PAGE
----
“I pray for you enough sun to keep your attitude bright no matter how gray the day may appear.

“I pray for you enough rain to appreciate the sun even more.

“I pray for you enough happiness to keep your spirit alive and everlasting.

“I pray for you enough pain so that even the smallest of joys in life may appear bigger.

“I pray for you enough gain to satisfy your wants, but especially your needs.

“I pray for you enough loss to appreciate all you possess.

“I pray for you enough hellos to get you through the final goodbyes.”

Seven simple prayers covering just about anything one would need, except when life changes dramatically as it does with illness.  The mother was ill.  What would she need in the way of, “I pray for you enough……” for her condition?  And I thought of AD and Ken, and myself as a caregiver.  Not only us and our needs, but the needs of caregivers all over the world who have accepted this awesome responsibility of caring for the dying no matter what the cause.   (Please note I am not including prayer for healing because I’m only considering terminal illness where there is no hope.)  So for the patient, these six are a beginning:

I pray for you enough peace of mind to get you through the day without — or at least with only a minimum — of anger, agitation and mood swings.

I pray for you enough memory so you can take care of your personal needs: a shave and a shower without help.

I pray for you enough friends and family so you can talk, even if it’s only ramblings.

I pray for you enough strength so you can walk a short distance with your caregiver, and get from one room to another without help.

I pray for you enough respect and love from others, that they remember who you were and not what you have become.

I pray for you enough medication to keep you free from pain, to calm your nerves and allow you to relax and sleep.

As a caregiver, the most often-asked question I hear is, “What can I do for you?”  I have “Ken sitters” a phone call away.  I have friends who drop by with a meal for two, cake, a plate of cookies, a book to read, Monday night dinner at Jayne’s house, phone calls so I can sit and chat, friends who invite us to social events even if Ken acts strange, notes in the mail telling me they are thinking of us.   How blessed I am, but even with such awesome support we caregivers need all the help we can get — including prayers.  I have listed a few for starters:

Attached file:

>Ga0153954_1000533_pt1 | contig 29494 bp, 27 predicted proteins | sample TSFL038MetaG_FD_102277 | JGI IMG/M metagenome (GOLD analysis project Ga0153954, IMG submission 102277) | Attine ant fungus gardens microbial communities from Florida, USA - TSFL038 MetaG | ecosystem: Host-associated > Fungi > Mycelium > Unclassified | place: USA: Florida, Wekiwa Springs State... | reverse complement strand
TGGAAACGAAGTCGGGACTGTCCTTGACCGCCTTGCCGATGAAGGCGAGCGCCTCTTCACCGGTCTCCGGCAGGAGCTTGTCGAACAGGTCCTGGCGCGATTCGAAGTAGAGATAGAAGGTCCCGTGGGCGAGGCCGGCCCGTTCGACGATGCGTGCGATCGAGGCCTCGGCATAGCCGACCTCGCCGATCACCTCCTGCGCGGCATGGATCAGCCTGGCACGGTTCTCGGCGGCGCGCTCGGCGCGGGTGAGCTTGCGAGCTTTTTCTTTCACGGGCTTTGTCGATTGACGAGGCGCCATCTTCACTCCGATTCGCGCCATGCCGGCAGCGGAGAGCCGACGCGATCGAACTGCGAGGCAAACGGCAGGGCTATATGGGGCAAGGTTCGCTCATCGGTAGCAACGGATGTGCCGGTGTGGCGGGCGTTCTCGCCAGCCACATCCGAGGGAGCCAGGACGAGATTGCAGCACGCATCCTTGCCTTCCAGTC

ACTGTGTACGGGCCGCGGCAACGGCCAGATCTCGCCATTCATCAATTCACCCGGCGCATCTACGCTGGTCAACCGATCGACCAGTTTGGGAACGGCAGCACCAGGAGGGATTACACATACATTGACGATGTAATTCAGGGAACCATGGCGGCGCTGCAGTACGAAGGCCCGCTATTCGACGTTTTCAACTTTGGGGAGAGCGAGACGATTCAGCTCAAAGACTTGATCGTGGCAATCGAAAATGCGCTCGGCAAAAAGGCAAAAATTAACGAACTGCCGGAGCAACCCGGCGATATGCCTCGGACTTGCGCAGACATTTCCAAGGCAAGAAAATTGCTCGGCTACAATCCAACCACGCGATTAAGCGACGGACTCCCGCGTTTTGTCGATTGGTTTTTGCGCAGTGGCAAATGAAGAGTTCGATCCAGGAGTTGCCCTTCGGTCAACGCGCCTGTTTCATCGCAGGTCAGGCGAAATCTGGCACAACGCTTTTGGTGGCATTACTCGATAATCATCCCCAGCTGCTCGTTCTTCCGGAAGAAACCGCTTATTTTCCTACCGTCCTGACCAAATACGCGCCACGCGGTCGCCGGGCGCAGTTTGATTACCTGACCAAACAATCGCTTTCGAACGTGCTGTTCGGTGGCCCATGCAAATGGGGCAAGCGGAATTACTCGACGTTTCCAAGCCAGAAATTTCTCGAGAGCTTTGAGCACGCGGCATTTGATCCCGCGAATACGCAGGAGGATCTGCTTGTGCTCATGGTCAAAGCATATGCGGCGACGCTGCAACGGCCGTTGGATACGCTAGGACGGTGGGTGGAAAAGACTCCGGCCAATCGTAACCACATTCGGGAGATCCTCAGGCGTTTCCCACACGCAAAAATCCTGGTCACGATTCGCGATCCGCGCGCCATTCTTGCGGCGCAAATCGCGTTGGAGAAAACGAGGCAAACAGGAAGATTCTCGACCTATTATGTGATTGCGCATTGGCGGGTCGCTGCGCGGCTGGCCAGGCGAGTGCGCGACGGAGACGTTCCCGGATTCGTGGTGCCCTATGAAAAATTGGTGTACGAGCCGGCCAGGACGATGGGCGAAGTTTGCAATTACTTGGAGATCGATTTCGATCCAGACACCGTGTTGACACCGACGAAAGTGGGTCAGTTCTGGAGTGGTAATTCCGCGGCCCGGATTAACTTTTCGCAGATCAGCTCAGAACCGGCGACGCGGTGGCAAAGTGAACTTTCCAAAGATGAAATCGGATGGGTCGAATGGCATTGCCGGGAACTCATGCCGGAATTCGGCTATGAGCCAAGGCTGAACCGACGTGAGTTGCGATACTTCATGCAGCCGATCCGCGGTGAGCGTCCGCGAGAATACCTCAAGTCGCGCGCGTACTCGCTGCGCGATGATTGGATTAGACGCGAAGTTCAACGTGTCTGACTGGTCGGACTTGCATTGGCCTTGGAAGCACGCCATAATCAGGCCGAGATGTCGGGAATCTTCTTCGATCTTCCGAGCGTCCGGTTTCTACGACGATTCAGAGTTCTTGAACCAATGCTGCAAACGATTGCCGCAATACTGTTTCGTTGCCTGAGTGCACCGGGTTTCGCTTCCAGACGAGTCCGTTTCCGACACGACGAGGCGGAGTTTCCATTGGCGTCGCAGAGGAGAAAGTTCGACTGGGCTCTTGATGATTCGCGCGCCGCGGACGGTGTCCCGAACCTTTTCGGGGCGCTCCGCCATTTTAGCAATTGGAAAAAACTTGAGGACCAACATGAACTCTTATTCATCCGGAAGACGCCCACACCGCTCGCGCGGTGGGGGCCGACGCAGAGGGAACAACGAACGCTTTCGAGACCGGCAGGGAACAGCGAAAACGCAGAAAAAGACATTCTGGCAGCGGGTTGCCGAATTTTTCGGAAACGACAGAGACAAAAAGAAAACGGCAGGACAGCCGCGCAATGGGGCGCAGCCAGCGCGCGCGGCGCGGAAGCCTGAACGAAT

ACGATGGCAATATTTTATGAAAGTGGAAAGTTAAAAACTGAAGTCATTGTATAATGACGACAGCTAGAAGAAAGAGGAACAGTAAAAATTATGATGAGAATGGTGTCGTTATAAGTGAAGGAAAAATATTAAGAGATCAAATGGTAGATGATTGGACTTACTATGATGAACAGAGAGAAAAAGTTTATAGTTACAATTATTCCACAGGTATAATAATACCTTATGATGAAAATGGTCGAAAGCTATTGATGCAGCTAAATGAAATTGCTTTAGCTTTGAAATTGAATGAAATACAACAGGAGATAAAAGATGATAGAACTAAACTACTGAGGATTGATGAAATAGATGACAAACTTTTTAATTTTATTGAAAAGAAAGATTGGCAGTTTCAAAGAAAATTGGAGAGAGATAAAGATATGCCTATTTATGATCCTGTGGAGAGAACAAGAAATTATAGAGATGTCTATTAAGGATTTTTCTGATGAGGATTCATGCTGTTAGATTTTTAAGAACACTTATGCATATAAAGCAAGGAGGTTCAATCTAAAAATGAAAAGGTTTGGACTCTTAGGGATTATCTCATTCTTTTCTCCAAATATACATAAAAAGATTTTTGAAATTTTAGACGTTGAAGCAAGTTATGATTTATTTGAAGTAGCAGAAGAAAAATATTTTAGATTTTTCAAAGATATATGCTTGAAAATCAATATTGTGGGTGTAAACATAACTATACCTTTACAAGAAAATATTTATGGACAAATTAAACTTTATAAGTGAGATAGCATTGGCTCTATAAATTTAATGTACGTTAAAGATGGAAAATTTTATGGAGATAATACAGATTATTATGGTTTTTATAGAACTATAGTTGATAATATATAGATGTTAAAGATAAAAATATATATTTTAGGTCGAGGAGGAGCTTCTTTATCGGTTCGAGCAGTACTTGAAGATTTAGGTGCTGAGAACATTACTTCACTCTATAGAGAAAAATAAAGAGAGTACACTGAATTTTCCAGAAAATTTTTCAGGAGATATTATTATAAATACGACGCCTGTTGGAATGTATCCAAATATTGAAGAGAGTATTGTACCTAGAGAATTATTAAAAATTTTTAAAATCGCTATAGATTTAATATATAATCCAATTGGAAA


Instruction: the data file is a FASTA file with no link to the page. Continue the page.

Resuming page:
I pray for you enough sleep and rest.

I pray for you enough knowledge, skills, support and help in handling stress.

I pray for you enough friends with soft shoulders to cry on.

I pray for you enough patience to get through the day.

I pray for you enough memories of the good times in life and enough erasers to dim some of the bad.

I pray for you enough love and devotion from all those who know you, and enough remembrances to know you are cherished.

I pray for you enough faith to remind you that there is life after Alzheimer’s (and all of those other disease horrors).

Originally posted 2009-10-24 06:44:13.


We had moved my mother and father from Sebastopol, California to the Bay Area so they could be near us as they both grew older.   In addition to their age, my mother was showing positive signs of Alzheimer’s.  My father was healthy,  fully aware and capable of caring for himself, and, to a limited degree, he could care for my mother as well.  Nevertheless, it was prudent that they be located nearby continuing to live by themselves, which is what they wanted.  Ken and I, as help, were just minutes away.  I saw them daily, did their shopping, watched over their finances and took care of anything else they needed.  It wasn’t necessary that I hover over them on a 24/7 basis, allowing Ken and me the time to pursue our own responsibilities and interests.

As with Football, baseball never held much importance in my life, but that year, the unusual win of both baseball leagues brought the San Francisco Giants and the Oakland “A”s together to duke it out for the BIG WIN.  Seeing one game of the World Series might be worth watching.  So when our son-in-law, Tim, said he could get tickets and asked if we wanted to go with him Ken was ecstatic and I said, “Why not?  It’s possibly a once-in-a-lifetime event.”

October 17 was a fabulous day for a ballgame — shirt-sleeve weather at San Francisco’s Candlestick Park, and that afternoon it seemed as if everyone was going to the game.  Traffic was heavy, but steady and we left early enough to find an acceptable parking space.  Walking toward the complex we passed tail-gate parties by the score with revellers who were already enjoying themselves a little too much.  These people were obviously over-the-top fans.

Near the crow’s nest of the stadium we found our seats about 30 feet from what Ken called an “eyebrow.”  This was a concrete overhang all around the top of the facility and as it hung above us unsupported it did look like an eyebrow; a very large eyebrow.  Towering above the eyebrow a couple of light standards stood rather ominously to the right and left of us.  Looking down on the field we could see miniature people finishing preparations for the game.  Fortunately, we were prepared having brought two pair of field glasses.  I took out my camera with its telephoto lense, hung it around my neck and sat back in my seat.  Glancing at the time we had about 25 minutes to kill before the game started at 5:00 p.m.  We watched as a steady stream of enthusiasts continued to pour into the stadium wearing team hats and waving banners.